41. 41.
    Wilton, J. M. A., Ivanyi, L., and Lehner, T., 1972, Cell-mediated immunity in herpesvirus hominis infections, Br. Med. J. 1: 723–726.PubMedGoogle Scholar
  42. 42.
    Baringer, J. R., 1975, Herpes simplex virus infection of nervous tissue in animals and man, Prog. Med. Virol. 20: 1–26.PubMedGoogle Scholar
  43. 43.
    Hill, T. J., 1983, Herpesviruses in the central nervous system, in: Viruses and Demyelinating Diseases ( C. A. Mims, M. L. Cuzner, and R. E. Kelly, eds.), Academic Press, London, pp. 23–45.Google Scholar
  44. 44.
    Whitley, R. J., 1984, Treatment of human herpes virus infections with special reference to encephalitis, J Antimicrob. Chemother. 14 (Suppl. A): 57–74.PubMedGoogle Scholar
  45. 45.
    Whitley, R. J., and Alford, C. A., 1982, Herpes infections in childhood: Diagnostic dilemmas and therapy, Pediatr. Infect. Dis. 1: 81–84.PubMedGoogle Scholar
  46. 46.
    Anderson, J. R., 1988, Viral encephalitis and its pathology, Curr. Top. Pathol. 76: 23–60.PubMedGoogle Scholar
  47. 47.
    Esiri, M. M., 1982, Herpes simplex encephalitis. An immunohistological study of the distribution of viral antigen within the brain, J Neurol. Sci. 54: 209–226.PubMedGoogle Scholar
  48. 48.
    Anderson, J. R., and Field, H. J., 1983, The distribution of herpes simplex type 1 antigen in mouse central nervous system after different routes of inoculation, J Neurol. Sci. 60: 181–195.PubMedGoogle Scholar
  49. 49.
    Tomlinson, A. H., and Esiri, M. M., 1983, Herpes simplex encephalitis: Immunohistochemical demonstrations of spread of virus via olfactory pathways in mice, J. Neurol. Sci. 60: 473–484.PubMedGoogle Scholar
  50. 50.
    Whitley, R., Lakeman, A. D., Nahmias, A. J., and Roizman, B., 1982, DNA restriction analysis of herpes simplex virus isolates obtained from patients with encephalitis, N. Engl. J. Med. 307: 1060–1062.PubMedGoogle Scholar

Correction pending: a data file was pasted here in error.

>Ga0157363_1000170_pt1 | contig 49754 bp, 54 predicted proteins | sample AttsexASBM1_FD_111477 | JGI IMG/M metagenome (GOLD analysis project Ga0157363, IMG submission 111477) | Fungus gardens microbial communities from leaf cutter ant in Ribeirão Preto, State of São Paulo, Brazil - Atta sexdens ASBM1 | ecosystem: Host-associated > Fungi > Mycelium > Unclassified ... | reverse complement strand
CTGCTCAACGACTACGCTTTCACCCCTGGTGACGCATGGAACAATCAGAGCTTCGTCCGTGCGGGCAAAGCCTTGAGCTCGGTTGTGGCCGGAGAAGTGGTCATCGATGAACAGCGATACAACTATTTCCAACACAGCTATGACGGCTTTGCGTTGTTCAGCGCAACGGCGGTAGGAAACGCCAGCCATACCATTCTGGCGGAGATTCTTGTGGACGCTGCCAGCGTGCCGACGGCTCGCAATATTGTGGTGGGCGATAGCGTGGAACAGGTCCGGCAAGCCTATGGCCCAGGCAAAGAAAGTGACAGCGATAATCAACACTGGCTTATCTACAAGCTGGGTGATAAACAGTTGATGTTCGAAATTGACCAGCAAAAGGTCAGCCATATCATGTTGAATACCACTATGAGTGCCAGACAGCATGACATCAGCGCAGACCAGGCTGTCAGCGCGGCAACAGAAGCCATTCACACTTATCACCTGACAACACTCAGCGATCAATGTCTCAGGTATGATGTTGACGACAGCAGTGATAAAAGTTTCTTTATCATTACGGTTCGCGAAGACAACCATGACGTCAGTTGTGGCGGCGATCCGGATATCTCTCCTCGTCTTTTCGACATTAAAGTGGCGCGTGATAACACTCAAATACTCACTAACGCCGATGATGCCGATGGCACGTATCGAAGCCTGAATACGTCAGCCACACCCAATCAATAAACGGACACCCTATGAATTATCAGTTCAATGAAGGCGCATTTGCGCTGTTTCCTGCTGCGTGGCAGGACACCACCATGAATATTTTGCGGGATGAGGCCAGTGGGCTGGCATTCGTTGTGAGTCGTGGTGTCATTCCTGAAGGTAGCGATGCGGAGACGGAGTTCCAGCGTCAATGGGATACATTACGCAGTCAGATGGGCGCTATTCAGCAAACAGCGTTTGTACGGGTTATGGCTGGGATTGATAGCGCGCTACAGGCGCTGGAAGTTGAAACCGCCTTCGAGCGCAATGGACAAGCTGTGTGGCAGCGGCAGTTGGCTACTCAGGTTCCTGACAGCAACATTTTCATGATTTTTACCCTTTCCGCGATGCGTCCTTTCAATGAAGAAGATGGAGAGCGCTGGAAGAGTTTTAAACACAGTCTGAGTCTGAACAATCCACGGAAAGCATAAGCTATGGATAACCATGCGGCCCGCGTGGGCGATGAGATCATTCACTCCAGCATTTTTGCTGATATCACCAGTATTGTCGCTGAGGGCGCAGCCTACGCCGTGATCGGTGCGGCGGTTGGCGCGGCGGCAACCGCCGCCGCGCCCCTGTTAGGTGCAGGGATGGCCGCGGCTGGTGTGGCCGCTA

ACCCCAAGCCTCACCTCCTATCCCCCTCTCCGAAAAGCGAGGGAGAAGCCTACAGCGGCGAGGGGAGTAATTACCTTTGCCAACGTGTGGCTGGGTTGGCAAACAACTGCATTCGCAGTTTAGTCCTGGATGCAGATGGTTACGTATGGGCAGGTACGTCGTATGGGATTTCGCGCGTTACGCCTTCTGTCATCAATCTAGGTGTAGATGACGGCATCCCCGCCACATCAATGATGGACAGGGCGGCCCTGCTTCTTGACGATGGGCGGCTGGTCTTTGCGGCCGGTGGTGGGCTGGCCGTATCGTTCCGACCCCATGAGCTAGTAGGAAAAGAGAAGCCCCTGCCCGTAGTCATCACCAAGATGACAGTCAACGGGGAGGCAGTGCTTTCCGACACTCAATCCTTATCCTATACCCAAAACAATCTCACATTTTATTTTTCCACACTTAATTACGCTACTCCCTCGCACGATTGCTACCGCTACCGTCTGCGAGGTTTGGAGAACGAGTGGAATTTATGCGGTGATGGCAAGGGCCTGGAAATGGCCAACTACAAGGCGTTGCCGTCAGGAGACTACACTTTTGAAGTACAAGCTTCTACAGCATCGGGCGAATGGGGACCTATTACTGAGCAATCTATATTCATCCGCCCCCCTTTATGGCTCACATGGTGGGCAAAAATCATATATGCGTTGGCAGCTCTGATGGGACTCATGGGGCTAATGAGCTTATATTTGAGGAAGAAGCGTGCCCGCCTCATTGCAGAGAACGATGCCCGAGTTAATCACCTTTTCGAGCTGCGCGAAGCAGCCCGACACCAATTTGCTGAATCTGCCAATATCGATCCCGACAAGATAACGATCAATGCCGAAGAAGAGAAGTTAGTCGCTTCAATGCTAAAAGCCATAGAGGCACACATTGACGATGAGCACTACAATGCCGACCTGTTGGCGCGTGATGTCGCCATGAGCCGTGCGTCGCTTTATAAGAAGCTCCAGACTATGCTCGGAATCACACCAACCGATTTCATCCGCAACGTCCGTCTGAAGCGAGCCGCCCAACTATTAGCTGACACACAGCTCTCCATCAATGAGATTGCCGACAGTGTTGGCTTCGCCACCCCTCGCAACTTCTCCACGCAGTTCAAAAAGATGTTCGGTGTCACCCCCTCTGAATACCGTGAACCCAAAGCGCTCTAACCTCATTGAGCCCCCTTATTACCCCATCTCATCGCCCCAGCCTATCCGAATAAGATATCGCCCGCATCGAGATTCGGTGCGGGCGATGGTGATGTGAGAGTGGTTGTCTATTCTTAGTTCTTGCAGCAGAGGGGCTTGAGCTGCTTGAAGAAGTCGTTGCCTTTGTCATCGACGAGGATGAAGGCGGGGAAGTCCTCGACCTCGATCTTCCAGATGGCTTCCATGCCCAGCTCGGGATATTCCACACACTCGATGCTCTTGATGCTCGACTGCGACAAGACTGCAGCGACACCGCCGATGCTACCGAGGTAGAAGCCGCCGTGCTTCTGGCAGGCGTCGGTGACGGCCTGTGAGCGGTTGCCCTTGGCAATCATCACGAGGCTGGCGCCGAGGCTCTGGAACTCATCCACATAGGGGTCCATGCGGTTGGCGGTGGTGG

51. 51.
    Dayan, A. D., Gooddy, W, Harrison, M. J. G., and Rudge, P., 1972, Brain stem encephalitis caused by herpes virus hominis, Br. Med. J. 4: 405–406.PubMedGoogle Scholar
  52. 52.
    Cabrera, C. V., Wholenberg, C., Openshaw, H., Rey-Mendez, M., Puga, A., and Notkins, A. L., 1980, Herpes simplex virus DNA sequences in the CNS of latently infected mice, Nature 288: 648–650.Google Scholar
  53. 53.
    Stroop, W. G., 1986, Herpes simplex virus encephalitis of the human adult: Reactivation of latent brain infection, Pathol. Immunopathol. Res. 5: 156–169.PubMedGoogle Scholar
  54. 54.
    Whitley, R. J., and Hutto, C., 1985, Neonatal herpes simplex virus infections, Pediatr. Rev. 7: 119–126.Google Scholar
  55. 55.
    Greenwood, R., Bhalla, A., Gordon, A., and Roberts, J., 1983, Behavior disturbances during recovery from herpes simplex encephalitis, J. Neurol. Neurosurg. Psychiatry 46: 809–817.PubMedGoogle Scholar
  56. 56.
    Cleobury, J. R., Skinner, G. R. B., Thouless, M. E., and Wildy, P., 1971, Association between psychopathic disorder and serum antibody to herpes simplex virus (type 1), Br. Med. J. 1: 438–445.PubMedGoogle Scholar
  57. 57.
    Vahlne, A., Edstrom, S., Arstila, P., Beran, M., Ejnall, M., Nylen, O., and Lycke, E., 1981, Bell’s palsy and herpes simplex virus, Arch. Otolaryngol. 107: 79.PubMedGoogle Scholar
  58. 58.